This prospective single-centre study was approved by the Research Ethics Committee of Guangdong Academy of Medical Sciences. Written informed consent was obtained from all patients and the caretakers on behalf of minors. From December 2011 to May 2013, 65 consecutive patients (48 men, 17 women; mean age, 51 years; age range, 16–69 years) underwent diagnostic or staging MRI evaluation and IVIM DWI of the primary site. These patients had suspected nasopharyngeal neoplasms and were admitted by an ENT (ear, nose and throat) doctor following examination with a disposable pharyngeal mirror or nasopharyngeal fibrescope. The NPC detection rates of MRI, endoscopy and biopsy were compared. The mean interval between MRI examination and subsequent nasopharyngeal biopsy was 3 days (range, 0–11 days). The initial study population comprised 40 patients with newly diagnosed NPC (29 men and 11 women; mean age, 55 years) and 25 patients with enlarged adenoids (19 men and 6 women; mean age, 33 years).

MRI protocol

MR imaging examinations of the whole nasopharynx were performed using a 3.0-T whole-body system (Signa Excite HD, GE Healthcare, Milwaukee, WI) with a 40-mT/m maximum gradient capability and a standard receive-only head and neck coil. The imaging protocol included axial T1-weighted spin-echo images (repetition time (TR)/echo time (TE) 600/23 ms, 4 mm section thickness with a 1-mm intersection gap and number of excitations (NEX) equal to 2), contrast-enhanced axial and coronal T1-weighted spin-echo images following a bolus injection of 0.1 mmol/kg of gadolinium diethylenetriaminepentaacetic acid (Gd-DTPA; Bayer Healthcare, Berlin, Germany), and axial T2-weighted turbo spin-echo images with fat suppression (TR/TE 5,200/137 ms; 4 mm section thickness, with 1 mm intersection gap and NEX = 2) using a 512 × 288 imaging matrix.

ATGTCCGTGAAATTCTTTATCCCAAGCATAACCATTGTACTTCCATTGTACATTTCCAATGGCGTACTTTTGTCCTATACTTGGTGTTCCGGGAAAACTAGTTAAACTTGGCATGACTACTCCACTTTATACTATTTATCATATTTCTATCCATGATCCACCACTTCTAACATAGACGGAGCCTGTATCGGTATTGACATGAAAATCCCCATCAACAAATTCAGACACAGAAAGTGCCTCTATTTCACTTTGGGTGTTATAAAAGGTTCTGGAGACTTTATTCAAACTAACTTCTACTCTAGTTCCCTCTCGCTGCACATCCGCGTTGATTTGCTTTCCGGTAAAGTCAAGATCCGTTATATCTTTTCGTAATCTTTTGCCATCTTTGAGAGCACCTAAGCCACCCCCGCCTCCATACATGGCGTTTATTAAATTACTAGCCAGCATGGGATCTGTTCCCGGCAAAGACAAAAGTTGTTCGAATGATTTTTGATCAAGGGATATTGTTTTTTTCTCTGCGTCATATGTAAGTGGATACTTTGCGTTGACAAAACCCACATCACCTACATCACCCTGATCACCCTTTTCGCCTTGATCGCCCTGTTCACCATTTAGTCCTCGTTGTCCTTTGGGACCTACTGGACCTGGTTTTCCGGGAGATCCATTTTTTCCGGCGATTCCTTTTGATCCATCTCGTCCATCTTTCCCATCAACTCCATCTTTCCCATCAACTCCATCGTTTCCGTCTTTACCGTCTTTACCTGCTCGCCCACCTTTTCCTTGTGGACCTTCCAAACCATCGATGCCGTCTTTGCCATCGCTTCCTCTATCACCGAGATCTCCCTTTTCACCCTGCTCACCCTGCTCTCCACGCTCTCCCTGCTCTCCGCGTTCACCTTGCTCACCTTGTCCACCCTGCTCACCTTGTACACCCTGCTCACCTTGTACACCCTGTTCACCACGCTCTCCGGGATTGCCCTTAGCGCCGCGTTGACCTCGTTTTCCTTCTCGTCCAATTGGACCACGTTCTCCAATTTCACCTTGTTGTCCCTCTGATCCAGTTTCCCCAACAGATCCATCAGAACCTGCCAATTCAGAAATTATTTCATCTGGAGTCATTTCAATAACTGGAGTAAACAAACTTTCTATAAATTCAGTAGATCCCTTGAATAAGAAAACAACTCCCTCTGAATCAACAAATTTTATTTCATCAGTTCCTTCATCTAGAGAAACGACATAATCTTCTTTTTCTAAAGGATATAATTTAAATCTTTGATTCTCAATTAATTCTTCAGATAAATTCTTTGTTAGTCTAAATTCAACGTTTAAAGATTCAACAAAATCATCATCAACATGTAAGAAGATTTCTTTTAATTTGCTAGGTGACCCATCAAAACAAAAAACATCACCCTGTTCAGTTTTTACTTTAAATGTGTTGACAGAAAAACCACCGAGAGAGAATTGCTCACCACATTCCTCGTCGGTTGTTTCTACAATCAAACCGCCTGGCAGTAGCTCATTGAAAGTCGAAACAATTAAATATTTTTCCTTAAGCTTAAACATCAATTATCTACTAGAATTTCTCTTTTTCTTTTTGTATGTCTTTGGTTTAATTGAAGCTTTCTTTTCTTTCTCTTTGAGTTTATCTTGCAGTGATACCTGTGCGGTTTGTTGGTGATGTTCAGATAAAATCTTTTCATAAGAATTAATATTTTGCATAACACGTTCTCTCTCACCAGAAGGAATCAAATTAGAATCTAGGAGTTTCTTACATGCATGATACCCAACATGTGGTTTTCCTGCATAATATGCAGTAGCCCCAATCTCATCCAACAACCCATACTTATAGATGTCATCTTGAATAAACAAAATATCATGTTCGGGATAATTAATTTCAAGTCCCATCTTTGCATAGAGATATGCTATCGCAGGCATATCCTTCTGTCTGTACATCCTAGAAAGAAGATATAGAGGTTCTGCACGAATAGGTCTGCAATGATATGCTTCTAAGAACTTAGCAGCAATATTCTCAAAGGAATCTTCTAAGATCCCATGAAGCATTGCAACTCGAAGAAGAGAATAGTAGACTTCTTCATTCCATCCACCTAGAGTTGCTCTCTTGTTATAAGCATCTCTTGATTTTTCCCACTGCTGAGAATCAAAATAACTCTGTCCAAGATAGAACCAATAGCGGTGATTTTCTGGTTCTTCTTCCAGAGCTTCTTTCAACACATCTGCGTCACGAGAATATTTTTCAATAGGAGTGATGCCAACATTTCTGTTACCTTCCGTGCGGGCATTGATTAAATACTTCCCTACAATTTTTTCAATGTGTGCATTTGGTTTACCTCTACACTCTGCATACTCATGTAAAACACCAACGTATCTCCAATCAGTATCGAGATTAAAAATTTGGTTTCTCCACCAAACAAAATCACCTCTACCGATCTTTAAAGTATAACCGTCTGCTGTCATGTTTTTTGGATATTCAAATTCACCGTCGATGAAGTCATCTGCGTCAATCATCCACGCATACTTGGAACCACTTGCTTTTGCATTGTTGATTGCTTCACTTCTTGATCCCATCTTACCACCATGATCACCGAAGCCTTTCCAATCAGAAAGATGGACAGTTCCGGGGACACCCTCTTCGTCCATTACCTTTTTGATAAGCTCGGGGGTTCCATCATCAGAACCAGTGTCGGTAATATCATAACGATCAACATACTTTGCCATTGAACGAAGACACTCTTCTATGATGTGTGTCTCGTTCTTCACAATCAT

IVIM DW imaging sequence

The IVIM DW imaging sequence was performed prior to the injection of Gd. Thirteen b values (0, 10, 20, 30, 50, 80, 100, 150, 200, 300, 400, 600 and 800 s/mm2) were applied with a single-shot diffusion-weighted spin-echo echo-planar sequence. The lookup table of gradient directions was modified to allow multiple b value measurements in one series. Parallel imaging was used with an acceleration factor of 2. A local shim box covering the nasopharynx region was applied to minimize susceptibility artefacts. In total, 14 axial slices covering the nasopharynx were obtained with a 24-cm field of view, 4 mm slice thickness, 1 mm slice gap, 3,000 ms TR, 58 ms TE, 128 × 128 matrix and NEX = 2. The nominal scan time was 3 min and 45 s.

IVIM DW MRI analysis

According to IVIM, the signal intensities and b values are related as follows:
$$ {S}_b\/ {S}_0=\left(1-f\right) \exp \left(-\mathrm{b}D\right)+f \exp \left(-\mathrm{b}D\ast \right) $$
where S 0 = signal intensity at the b value of 0; S b  = signal intensity at the b value denoted by the subscript; D = true diffusion coefficient of a water molecule; D* = pseudo-diffusion coefficient due to microcirculation; and f = microvascular volume fraction, indicating the fraction of diffusion related to microcirculation. Because D* is roughly one order of magnitude greater than D [15], −bD* would be less than −3 at a high b value (>200 s/mm2), and the term fexp(−bD*) would be less than 0.05f and can therefore be neglected. In this case, Eq. (1) can be simplified as follows:
$$ {\mathrm{S}}_b\/ {\mathrm{S}}_0=\left(1-f\right) \exp \left(-\mathrm{b}D\right) $$